I'll throw in that these two also to some extent collaborated with each other and quite likely discussed their world-building while in process of doing it; they and some others had a literary group they called the Inklings, who met each week (on Tuesday, I think) in a particular pub in Oxford. There's now a commemorative plaque in said pub, above the table they used to frequent; or at least there was when I was last there in 2014.Certain authors are notorious for having laid out the world in excruciating detail before putting pen to paper about the story itself. I would argue that, given their age at time of writing, neither Tolkien nor CS Lewis were RPGers, but both noted their worlds are modeled first, then written.
Google it. I did. None of the dictionary sites on the first page agree with you.
Certain authors are notorious for having laid out the world in excruciating detail before putting pen to paper about the story itself. I would argue that, given their age at time of writing, neither Tolkien nor CS Lewis were RPGers, but both noted their worlds are modeled first, then written. Doc Smith clearly has more ideas than make it into Lensman, things that retain internal sense, but are not actually detailed out in the novels, and has a deep seated sense of how it worked. Verne was notorious for his attentions to minute (and manufacturable) detail; his radium driven Nautilus is astonishingly excellent as a prediction of the technology. And HG Wells was a gamer, albeit a miniatures wargamer, not an RPGer, but his writings have the same level of world creation as any RPG-fiction writer.
Hell, I'd love to see what HG would have done with an RPG... as his Little Wars is a delightful read, and not a bad game at all.
In your playstyle, perhaps.
In Burning Wheel, playing to push your character's goals over those of other characters is explicitly part of the intent. And why the game has a "any conflict needs a roll" rule within it.
Alien, the preview "Cinematic Starter Kit" explicitly has hidden agendas for the PCs.
You're being rather noisesomely chauvinistic about your play style over all others.
My preferred style is no in-party violence, and only limited in party conflict. I want players to engage both with their character and the story...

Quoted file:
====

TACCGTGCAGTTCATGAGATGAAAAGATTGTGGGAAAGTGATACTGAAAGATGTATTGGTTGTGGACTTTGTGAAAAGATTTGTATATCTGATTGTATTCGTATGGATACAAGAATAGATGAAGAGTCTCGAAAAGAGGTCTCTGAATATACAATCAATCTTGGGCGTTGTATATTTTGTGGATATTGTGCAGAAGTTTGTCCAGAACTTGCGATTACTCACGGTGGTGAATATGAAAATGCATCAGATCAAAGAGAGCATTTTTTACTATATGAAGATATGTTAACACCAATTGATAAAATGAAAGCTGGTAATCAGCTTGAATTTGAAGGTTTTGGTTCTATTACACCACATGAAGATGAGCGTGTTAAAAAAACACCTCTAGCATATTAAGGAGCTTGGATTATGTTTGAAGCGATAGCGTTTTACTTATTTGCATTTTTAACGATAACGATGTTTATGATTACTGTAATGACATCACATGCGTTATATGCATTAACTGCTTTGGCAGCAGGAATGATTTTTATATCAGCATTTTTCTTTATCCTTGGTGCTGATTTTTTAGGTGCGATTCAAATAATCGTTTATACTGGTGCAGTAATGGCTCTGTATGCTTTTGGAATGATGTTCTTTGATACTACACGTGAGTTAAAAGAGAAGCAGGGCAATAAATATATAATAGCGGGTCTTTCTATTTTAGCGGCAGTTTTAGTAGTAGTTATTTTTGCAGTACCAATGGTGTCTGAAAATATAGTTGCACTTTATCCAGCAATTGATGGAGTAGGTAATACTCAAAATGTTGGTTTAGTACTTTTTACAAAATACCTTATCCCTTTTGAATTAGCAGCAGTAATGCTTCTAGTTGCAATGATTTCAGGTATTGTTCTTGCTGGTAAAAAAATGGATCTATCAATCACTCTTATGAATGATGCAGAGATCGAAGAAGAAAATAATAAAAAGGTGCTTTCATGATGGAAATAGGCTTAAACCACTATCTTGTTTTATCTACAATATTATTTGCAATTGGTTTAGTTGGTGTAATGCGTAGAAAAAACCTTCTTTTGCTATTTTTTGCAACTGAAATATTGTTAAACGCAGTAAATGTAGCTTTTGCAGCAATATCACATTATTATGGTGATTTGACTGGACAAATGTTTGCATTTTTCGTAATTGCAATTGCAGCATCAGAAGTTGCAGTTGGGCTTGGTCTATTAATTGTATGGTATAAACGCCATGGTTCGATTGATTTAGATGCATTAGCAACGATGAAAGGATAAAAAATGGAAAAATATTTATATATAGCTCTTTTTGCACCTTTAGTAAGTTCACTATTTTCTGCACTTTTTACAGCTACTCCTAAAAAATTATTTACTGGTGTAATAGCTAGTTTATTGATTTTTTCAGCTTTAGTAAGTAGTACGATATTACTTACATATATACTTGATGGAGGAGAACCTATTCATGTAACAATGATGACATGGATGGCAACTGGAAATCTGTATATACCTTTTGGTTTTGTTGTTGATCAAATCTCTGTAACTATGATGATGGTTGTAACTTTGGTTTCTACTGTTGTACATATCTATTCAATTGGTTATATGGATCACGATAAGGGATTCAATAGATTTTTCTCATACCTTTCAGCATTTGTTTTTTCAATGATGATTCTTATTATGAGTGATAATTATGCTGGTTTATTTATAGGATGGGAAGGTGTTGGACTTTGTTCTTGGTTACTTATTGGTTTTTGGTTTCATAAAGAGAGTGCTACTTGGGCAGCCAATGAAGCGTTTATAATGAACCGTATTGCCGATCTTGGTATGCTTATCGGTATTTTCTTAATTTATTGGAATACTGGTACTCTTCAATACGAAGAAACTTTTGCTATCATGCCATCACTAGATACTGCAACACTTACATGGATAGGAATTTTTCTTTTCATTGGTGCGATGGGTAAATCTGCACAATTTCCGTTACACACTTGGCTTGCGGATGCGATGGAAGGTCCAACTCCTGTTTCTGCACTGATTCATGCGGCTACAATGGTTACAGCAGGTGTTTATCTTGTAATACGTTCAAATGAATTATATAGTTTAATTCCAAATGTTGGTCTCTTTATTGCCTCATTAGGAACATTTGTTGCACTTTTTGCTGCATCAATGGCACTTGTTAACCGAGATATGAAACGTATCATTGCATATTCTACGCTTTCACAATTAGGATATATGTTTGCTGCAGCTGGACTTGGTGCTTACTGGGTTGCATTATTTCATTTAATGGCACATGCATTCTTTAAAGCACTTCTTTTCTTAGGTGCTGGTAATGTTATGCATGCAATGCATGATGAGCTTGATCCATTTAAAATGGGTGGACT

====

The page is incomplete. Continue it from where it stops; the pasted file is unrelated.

But there are many styles of play that, in the right groups, work.
The character building process in quite a few games begins with generating game stats, not story elements.
Old school D&D, for one.
Traveller... the backstory even is generated mechanically in CT, MT, TNE, T4, T20, and T5....
R Talsorian Games' Cyberpunk (2013/2020) and Mekton (I, II, Z) have random backstory generation and random attribute generation (albeit roll them all, then place).
Many groups, the story arises out of play, not out of some prior fictional stricture. The character often arises out of the stats and the play, rather than the other direction. GM as operating system for an open world, rather than GM as story pusher.
Some people can't handle random generation conceptually. Others can't handle non-random conceptually, tho' that's a bit less common. Most can handle either, but prefer one or the other.
Ideally, the game arises out of a combination of the group-members' desires and their interactions with the rules at a level comfortable for all involved.
A couple things on this.
I don’t think that developing backstory and setting and having very structured worldbuilding done ahead of writing is a negative thing. For Tolkien and Lewis and many other writers, it works for them to work a lot of this stuff out ahead of tine. Although due to revision and multiple drafts, it’s hard to say how much was actually SET ahead of time and not adjusted as needed. I expect there was a lot more in flux with all the Middle Earth backstory than we tend to think.
Having said that, even if these writers had established their world perfectly and unchangingly before they wrote their actual novels, I don’t think that’s the same as having mechanics dictate story. Backstory isn’t a game mechanic, as you go on to establish yourself. ( Quote)
Tolkien was continuously tinkering with the mythology of Middle Earth, right up to his death. There are contradictions in his writings because of this. The Hobbit and Lord of the Rings don't really feel like quite the same place. Gollum is not quite the same character, and yet we praise Tolkien for the depth and richness of his world building. It certainly wasn't all thought out before hand, but the continual changing hasn't taken away from the authentic feel of Middle Earth. So yes, nothing was set in stone, and a lot was tinkered with as needed. Apparently, Tolkien claimed than when he first wrote the scene with Strider at The Prancing Pony, he didn't know who he was, and whether he was a good guy or a villain.
As for C.S. Lewis? I'm sure things were always changing. Tolkien complained about his friend's chaotic world building, after all.
The Sword is a free demo adventure for Burning Wheel that is also reproduced in the Adventure Burner. The following is from scenario intro:I do not know what Luke Crane's intent was there, but it does not necessarily follow that because dice are involved that the players are competing.